NEW YORK (Reuters) - A federal appeals court on Tuesday gave Apple Inc a temporary reprieve from being subjected to an external monitor appointed to ensure it complied with antitrust laws, after the company was found liable last year for conspiring with five publishers to fix the prices of e-books.
The 2nd U.S. Circuit Court of Appeals in New York granted Apple an "administrative stay" of the court order appointing the monitor, Michael Bromwich, while the company seeks permission for a longer stay during its appeal.
In a brief order, the 2nd Circuit said a three-judge panel would hear Apple's motion for a stay pending appeal as soon as possible. It gave the government until January 24 to file opposition papers. The government did not oppose the request for an administrative stay.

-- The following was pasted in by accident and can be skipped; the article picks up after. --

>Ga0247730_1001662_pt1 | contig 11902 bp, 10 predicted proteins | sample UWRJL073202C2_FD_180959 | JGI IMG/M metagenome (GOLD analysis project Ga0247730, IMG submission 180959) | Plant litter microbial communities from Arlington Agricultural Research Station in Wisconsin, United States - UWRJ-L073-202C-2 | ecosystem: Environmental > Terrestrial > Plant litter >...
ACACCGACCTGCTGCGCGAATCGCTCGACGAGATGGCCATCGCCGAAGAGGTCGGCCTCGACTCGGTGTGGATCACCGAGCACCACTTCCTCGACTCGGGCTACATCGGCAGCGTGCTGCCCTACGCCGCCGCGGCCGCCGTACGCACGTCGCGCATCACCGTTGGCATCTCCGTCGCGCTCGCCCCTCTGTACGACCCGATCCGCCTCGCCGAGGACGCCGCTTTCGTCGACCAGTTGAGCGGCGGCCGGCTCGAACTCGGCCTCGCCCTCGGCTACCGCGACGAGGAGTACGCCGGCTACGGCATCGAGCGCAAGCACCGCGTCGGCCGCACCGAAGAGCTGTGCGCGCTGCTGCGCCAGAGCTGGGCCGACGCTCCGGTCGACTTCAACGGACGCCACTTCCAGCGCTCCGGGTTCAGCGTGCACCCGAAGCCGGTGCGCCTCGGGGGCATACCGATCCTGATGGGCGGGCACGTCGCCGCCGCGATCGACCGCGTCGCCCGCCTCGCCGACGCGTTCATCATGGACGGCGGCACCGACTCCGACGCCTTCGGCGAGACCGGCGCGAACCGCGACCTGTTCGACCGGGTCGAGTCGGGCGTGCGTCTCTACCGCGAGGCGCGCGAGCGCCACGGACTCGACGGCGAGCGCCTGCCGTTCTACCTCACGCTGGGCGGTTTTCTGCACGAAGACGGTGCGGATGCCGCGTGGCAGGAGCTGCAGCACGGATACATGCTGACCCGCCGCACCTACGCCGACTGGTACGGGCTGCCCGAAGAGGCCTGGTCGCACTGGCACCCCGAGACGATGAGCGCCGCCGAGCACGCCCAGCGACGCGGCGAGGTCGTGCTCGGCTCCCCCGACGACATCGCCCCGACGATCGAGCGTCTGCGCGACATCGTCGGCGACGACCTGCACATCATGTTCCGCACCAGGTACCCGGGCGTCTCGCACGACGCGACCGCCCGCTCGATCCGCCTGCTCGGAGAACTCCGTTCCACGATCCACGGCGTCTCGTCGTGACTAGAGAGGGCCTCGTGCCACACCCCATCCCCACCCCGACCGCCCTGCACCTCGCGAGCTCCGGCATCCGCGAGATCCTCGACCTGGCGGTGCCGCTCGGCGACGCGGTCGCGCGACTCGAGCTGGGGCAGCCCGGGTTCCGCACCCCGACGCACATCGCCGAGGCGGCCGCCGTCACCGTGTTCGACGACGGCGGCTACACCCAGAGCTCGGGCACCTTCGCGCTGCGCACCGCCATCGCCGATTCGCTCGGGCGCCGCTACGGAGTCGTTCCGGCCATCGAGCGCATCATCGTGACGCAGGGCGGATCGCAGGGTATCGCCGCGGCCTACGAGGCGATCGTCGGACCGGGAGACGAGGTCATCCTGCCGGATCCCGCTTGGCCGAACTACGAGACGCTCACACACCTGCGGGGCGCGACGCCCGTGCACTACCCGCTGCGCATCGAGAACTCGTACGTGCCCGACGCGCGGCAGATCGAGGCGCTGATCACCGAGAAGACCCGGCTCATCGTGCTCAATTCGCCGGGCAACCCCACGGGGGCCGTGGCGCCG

Apple has complained that Bromwich has been too intrusive, including by seeking interviews with top executives and board members, and has been charging an inflated $1,100 per hour for his services to rack up high fees. It has said his activities could interfere with its ability to develop new products.
The case is U.S. v. Apple, 2nd U.S. Circuit Court of Appeals, No. 14-60.
(Reporting by Jonathan Stempel in New York; Editing by Stephen Powell)